Yingling said once he learned he’d tested positive, he notified anyone he’d knowingly been in contact with and encouraged them to get tested.

Chicago Releases Fall and Winter Outdoor Dining Guidance for Restaurants

While it remains unclear what winter dining will look in Chicago as restaurants work to find creative solutions for eating outside in the cold, Chicago officials have released new guidelines that bring some clarity to what's ahead.

Under the guidance quietly released by the city over the weekend, restaurants with sidewalk cafe permits or outdoor patio licenses can use tents, domes or other temporary structures that allow "adequate ventilation" for circulation. Some heating devices will also be allowed, but they have to meet a required set of safety regulations.

For places using domes or other enclosed spaces, placards must be posted "advising about increased risk of transmission within an enclosed space."

Restaurants will need to submit their fall and winter plans in writing.

More than 50 restaurants in the Chicago area have permanently closed their doors because of the coronavirus pandemic. Restaurant owners have said they're particularly concerned about the winter months if things don't change and restrictions on indoor dining remain in place.

Chicago officials launched a competition last month for creative outdoor dining ideas for the winter months and have received over 600 submissions so far. They include tents, heated tables and domes. The winners get a $5,000 cash prize and the chance to try out the idea at restaurants and bars in Chicago.

"From architects to designers, restaurateurs, servers and dining enthusiasts, the city has received 643 innovative and exciting ideas for cold-weather outdoor dining in the first-ever Chicago Winter Design Challenge," the mayor's office said in a release.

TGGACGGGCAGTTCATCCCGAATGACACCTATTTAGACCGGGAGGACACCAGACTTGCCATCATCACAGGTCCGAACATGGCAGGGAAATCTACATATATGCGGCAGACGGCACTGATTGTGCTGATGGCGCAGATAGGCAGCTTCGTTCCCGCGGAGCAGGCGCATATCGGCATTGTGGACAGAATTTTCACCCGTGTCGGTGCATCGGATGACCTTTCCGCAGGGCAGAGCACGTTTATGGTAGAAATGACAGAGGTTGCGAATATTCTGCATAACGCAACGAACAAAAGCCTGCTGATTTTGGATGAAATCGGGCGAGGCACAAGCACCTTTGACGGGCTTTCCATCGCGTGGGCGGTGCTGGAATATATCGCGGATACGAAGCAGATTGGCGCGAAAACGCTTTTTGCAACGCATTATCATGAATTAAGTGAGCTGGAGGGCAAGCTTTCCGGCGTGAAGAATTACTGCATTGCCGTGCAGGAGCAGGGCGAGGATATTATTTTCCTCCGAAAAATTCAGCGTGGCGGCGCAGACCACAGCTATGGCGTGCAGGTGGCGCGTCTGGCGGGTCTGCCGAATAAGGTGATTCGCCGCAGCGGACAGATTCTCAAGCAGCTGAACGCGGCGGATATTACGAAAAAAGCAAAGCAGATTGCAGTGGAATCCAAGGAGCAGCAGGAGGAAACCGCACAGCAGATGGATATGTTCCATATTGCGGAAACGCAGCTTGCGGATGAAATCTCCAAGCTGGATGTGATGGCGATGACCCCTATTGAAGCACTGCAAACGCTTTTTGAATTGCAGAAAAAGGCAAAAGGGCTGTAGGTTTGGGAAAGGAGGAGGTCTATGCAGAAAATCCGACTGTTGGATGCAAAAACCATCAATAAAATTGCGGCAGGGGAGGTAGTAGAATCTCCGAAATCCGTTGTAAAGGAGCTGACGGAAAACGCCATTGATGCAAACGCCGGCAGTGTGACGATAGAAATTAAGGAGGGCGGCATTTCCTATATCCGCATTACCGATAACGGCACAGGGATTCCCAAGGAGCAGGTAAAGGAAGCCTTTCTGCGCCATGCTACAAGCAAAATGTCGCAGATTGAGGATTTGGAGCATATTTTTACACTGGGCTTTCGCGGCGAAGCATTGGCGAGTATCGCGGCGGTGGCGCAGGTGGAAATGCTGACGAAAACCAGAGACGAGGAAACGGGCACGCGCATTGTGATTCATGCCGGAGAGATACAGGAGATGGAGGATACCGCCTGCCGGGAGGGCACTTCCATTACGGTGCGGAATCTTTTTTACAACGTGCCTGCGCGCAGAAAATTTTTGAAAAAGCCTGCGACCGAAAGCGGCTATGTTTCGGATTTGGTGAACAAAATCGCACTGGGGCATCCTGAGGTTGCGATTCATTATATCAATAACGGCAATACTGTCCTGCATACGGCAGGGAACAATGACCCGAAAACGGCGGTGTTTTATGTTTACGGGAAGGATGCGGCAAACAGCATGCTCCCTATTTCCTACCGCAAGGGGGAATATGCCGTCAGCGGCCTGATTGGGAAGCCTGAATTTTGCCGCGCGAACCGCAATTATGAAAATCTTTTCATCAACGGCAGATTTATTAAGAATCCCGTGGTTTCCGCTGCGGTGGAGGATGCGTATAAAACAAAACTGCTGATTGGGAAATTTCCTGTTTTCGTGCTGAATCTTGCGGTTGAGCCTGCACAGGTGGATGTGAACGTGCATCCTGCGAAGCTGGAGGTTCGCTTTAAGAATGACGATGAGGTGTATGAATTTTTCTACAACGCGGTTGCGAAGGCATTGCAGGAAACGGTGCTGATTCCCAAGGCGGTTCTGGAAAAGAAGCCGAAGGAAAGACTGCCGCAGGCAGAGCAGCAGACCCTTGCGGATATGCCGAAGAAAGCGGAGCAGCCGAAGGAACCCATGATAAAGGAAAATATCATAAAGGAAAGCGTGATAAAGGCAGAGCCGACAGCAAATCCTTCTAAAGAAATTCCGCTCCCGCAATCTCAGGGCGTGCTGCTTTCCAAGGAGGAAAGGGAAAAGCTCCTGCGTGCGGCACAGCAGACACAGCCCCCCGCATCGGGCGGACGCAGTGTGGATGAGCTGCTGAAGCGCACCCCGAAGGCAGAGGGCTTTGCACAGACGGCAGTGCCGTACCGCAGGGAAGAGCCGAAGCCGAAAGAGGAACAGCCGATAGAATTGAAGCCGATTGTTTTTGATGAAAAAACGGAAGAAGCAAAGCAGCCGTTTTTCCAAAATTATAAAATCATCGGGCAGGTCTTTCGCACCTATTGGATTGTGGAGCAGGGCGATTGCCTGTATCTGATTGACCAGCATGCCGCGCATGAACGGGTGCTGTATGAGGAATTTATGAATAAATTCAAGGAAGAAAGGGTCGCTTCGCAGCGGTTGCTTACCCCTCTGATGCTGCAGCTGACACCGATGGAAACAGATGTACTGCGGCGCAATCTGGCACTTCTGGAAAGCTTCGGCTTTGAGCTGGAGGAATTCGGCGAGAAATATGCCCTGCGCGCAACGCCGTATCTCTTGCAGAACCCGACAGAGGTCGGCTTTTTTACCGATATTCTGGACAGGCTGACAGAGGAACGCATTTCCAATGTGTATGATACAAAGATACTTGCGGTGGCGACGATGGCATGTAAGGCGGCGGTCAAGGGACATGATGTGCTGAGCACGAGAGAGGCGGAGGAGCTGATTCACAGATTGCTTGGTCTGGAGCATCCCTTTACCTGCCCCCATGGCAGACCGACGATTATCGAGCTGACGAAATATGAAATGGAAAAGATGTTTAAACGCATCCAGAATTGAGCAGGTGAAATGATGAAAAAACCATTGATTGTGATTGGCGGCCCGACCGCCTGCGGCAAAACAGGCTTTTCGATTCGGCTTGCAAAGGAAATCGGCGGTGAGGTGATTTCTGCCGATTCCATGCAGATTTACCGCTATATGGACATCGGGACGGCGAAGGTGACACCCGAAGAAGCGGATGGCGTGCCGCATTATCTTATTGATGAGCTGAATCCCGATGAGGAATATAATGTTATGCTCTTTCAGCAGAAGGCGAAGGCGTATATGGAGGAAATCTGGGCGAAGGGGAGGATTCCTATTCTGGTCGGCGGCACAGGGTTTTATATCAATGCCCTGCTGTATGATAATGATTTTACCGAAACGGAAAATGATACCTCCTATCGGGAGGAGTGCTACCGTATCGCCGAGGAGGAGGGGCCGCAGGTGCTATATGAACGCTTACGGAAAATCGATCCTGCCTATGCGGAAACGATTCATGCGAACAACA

Pritzker Announces 3 Major Coronavirus Testing Milestones in Illinois

Illinois has reached three major coronavirus testing milestones, Gov. J.B. Pritzker announced Monday.

On Saturday, state health officials reported 74,286 tests conducted in the previous 24 hours - marking a new one-day high in the state.

That figure brought the total number of tests conducted in Illinois to more than 5 million since the pandemic began - exactly 5,057,142 on Saturday, reaching 5,143,387 by Monday afternoon. That makes Illinois one of the first states in the U.S. to cross that 5 million mark, Pritzker said Monday.

"These nation-leading accomplishments have allowed Illinoisans to do what most states can't. There's a testing location and testing available for you if you feel you need one and you can get one even without a doctor's order," he said. "For families, businesses, schools and churches, that means there's a measure of safety here in Illinois that doesn't exist in most other states."

The third milestone Pritzker noted was that the state is averaging about 52,000 tests conducted each day, putting Illinois tied for third in the country after California and New York.

Pritzker said that the robust testing program in Illinois made it "by far the best testing state in the Midwest," saying Illinois has conducted 50% more coronavirus tests than the state ranked second in the region.

"We do three and a half times the testing that the average state does, and we're one of the fastest states om delivering tests back to our residents. In a pandemic, widely available testing and faster results mean our people are safer," he added.

Midwestern Coronavirus Positivity Rates Over the Past 2 Weeks

How States Compare on Where Coronavirus Is Most Easily Spread